If Deportivo had thought that they could keep the lid on things and hope for a breakaway goal they were guilty of exaggerating their capabilities against a United who are now completely adept at taming so-called big-timers.
Their coach Javier Irureta either hides his feelings very well or does not demand very high standards from his charges, for he said afterwards: ?Speaking frankly, you have got to accept that in the first half Leeds played very powerfully.
?They scored their first goal at a crucial time and if you sum up the goals one was from a free-kick and the other two from corners. If you take those situations out of it we kind of matched them.?
There had been a buzz of anticipation in the crowd leading up to kick-off, but a misdirected defensive header by Matteo gave Djalminha an early shooting chance and United were grateful for his dalliance with the effort.
At the other end the Spanish rearguard backed off as Harte went forward and his bobbling shot caused Molina some consternation before he gathered it up.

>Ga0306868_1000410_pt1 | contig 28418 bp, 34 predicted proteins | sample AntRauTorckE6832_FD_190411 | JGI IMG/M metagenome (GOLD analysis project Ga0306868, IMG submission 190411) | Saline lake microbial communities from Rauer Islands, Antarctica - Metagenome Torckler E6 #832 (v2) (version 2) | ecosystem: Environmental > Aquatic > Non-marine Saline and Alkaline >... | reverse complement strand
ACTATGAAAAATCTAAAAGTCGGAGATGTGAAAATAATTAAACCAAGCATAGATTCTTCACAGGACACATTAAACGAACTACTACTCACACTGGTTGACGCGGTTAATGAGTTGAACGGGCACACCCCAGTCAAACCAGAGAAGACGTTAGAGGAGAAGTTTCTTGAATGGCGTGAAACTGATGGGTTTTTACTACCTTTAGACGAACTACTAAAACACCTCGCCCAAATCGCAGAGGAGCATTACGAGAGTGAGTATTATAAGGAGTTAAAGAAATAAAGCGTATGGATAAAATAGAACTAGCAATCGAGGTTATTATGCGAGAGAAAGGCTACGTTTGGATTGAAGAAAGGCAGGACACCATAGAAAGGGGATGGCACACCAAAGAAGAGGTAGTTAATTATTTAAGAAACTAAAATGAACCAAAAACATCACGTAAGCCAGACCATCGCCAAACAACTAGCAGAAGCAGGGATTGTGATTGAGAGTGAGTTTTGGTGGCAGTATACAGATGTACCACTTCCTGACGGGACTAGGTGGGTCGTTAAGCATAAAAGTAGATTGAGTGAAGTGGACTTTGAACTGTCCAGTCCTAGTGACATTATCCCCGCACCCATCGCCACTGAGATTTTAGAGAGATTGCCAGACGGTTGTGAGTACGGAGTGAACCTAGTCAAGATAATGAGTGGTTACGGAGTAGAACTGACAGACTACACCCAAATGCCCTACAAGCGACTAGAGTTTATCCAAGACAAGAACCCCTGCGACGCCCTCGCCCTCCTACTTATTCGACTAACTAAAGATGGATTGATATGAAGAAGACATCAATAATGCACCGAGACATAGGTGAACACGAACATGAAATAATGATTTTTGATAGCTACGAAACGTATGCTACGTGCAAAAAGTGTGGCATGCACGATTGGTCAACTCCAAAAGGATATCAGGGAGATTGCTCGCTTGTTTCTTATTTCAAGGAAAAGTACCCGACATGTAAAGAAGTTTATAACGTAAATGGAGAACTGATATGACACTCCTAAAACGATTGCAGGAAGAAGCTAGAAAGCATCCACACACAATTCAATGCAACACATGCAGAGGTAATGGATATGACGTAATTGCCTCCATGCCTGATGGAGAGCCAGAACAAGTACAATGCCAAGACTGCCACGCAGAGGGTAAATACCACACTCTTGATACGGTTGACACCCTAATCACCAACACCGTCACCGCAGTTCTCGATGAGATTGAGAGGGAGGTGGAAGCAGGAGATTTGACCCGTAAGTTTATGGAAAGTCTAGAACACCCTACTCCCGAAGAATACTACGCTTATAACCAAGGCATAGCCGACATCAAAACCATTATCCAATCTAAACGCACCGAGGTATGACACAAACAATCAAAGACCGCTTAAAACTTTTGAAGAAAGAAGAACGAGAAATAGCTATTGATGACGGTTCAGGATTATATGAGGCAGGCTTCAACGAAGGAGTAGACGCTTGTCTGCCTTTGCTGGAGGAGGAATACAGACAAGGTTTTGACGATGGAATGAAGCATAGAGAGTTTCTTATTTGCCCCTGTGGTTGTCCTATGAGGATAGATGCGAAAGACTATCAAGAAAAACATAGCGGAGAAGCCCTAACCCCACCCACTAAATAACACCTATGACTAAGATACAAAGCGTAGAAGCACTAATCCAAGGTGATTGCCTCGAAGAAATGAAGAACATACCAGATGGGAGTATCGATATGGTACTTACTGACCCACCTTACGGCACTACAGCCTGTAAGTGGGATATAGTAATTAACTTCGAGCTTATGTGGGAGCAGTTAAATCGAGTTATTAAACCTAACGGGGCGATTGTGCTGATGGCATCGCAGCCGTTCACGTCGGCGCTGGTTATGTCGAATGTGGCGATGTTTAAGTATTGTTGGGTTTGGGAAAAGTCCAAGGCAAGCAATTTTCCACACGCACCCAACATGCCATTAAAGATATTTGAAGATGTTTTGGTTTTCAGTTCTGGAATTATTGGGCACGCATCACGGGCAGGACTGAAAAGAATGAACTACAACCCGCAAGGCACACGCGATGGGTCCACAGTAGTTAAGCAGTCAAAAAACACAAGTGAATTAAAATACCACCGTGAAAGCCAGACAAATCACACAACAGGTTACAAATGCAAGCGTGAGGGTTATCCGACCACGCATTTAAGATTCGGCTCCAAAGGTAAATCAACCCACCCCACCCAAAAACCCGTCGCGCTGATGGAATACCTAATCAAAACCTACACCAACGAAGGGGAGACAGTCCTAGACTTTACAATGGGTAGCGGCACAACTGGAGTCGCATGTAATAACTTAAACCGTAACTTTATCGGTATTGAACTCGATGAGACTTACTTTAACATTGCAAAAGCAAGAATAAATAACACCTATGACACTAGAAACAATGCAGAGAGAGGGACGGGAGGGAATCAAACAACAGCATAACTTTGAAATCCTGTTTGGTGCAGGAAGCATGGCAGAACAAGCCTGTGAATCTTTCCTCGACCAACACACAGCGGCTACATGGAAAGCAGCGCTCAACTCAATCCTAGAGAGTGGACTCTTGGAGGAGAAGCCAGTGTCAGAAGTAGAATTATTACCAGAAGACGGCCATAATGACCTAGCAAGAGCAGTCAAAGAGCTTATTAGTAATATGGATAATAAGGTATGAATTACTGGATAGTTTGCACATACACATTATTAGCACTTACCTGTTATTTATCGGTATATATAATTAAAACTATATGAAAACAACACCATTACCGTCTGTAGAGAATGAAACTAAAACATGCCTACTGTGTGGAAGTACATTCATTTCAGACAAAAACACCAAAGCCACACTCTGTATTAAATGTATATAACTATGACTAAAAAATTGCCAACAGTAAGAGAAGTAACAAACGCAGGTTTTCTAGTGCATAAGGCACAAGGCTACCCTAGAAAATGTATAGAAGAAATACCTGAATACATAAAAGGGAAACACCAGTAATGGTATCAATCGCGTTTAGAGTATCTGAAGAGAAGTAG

A delightfully weighted long pass from Harte picked out Bowyer at the edge of the box, and he took it in his stride before attempting to clip it past Molina, but the keeper did well to get his body behind the ball to deny Leeds a classic goal.
Then Kewell produced some magic down the left, turning first Romero and then Manuel Pablo inside out with an array of spins, twists and turns before crashing his drive narrowly over the top from an unhelpful angle.
When Smith was pulled down 25 yards out by former Middlesbrough man Emerson, Harte?s free-kick was cleared with a minumum of fuss. But Leeds were having much the better of the exchanges and clearly had a big appetite for battle.
Emerson earned a booking when he left his foot in on Dacourt and Cesar then hacked down Smith at the edge of the box in the 26th minute to open up an inviting free-kick chance for Harte.
His delivery was murderous and left Molina rooted to the spot as it zipped into the net off the crossbar.
Viduka?s glanced header opened the way for Smith, but with his back to goal he couldn?t work the space to get in a proper shot and the one he mustered barely troubled Molina.